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Friday in Chicago April 24, 2009

Posted by Wendy Wolfe in On Teaching, Random Thoughts.
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The annual pilgrimage to Chicago for Tech&Learning’s Midwest TechForum. Thankfully the plane arrived on time, the drive to the hotel was uneventful, and the morning is underway. The first speaker, Clarence Fisher, was truly inspiring. A middle school teacher hailing from Snow Lake in Manitoba, he challenged the audience to shift from the traditional view of a classroom to what our students need classrooms to be today and moving forward. Points which stood out:

  • We need to get away from thinking about classrooms the way they have always been
  • Inspiration and pedagogy should be synonyms (thought: how does standardized testing and data-driven lesson planning fit in with that?)
  • The classroom should be seen as a studio
  • Our students need to get comfortable with the idea that learning/information is/can be messy.
  • Creativity is a national resource (thought: what are we really doing to foster that?)
  • We need to use technology to engage and connect our students with the world. Find the way around the “no go” zones.
  • If schools don’t change the way they offer education, schools will become sideshows. Students will attend and jump through the necessary hoops, but will get all of the information they need via the Internet.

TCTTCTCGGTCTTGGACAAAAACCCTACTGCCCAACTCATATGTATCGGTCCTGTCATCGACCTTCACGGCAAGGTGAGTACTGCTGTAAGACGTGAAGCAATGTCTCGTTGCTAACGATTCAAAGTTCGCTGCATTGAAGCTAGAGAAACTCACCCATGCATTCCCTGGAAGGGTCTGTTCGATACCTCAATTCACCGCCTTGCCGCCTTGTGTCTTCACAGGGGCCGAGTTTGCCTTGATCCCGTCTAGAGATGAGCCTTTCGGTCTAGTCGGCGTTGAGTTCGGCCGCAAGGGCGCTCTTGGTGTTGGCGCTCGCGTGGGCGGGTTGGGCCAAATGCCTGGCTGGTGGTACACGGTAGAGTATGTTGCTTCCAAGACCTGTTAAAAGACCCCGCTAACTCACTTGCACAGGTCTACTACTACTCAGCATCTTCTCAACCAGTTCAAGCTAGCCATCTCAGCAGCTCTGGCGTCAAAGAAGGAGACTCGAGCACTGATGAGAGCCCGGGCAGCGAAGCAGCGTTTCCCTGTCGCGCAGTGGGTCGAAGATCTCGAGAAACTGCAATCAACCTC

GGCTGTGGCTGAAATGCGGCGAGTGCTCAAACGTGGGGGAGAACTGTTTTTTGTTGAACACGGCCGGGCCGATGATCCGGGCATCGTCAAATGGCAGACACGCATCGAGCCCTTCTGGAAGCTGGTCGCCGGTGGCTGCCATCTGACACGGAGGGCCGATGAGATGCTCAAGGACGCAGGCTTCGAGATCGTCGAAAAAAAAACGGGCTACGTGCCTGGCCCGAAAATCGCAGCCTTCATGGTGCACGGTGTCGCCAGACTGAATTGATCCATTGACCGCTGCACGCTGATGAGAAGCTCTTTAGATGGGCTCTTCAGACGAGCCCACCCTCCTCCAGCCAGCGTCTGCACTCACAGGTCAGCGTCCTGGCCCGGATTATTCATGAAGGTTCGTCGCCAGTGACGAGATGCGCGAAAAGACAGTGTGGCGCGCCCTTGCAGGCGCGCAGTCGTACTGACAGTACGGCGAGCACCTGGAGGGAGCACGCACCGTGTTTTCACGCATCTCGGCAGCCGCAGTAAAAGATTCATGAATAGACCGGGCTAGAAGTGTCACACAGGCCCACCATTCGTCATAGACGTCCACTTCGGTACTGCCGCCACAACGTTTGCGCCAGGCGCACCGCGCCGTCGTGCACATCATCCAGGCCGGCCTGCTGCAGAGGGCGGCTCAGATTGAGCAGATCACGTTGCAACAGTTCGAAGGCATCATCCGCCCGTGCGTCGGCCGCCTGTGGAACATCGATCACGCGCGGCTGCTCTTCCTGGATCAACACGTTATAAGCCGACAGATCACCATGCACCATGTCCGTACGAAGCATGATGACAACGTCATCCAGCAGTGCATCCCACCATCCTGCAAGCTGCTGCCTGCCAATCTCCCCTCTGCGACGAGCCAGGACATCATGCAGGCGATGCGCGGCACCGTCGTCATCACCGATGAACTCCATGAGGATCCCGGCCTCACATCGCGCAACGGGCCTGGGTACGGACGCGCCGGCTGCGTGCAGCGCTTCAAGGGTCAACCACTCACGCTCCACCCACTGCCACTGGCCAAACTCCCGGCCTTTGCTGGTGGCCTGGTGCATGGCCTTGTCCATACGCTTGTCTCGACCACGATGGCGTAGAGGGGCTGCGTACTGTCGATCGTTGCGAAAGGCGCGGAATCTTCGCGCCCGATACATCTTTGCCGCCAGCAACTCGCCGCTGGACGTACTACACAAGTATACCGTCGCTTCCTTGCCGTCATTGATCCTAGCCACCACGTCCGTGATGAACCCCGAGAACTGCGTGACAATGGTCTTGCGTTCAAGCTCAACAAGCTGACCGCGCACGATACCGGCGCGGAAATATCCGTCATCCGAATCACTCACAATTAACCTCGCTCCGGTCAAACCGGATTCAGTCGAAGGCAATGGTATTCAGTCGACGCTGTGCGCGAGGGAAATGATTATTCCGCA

A great keynote. Always good to take some time to reflect on where we need to go.

p.s. Listening to Clarence’s stories, I felt a tug at my heart, I really enjoyed teaching 7th graders. Not sure if I could do it now, but I sure loved it then.

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Comments»

1. BK-Teach - April 26, 2009

I love my middle schoolers…most of the time.

I think that data-driven instruction can still involve inspiration. There are so many ways to get to an end result. The problem is and will be testing. Then inspired ways to teach don’t always translate to testing even though students know what they are doing.

Along the same lines…creativity is not a national resource. Testing is taking that away and making it so that students can answer the test questions…and taking the inspiration out out of teaching.

And that is making schools into sideshows. Put the creativity in, inspire teachers and students and measure student achievement in a way where they give you the answers in whatever way they want.

Great post! Can’t wait to read more.

2. Clarence Fisher - April 27, 2009

Thanks for your kind words. My first Techforum and my first trip to Chicago and I truly enjoyed both. Glad you enjoyed what I had to say and I hope I was able to push your thinking a bit.


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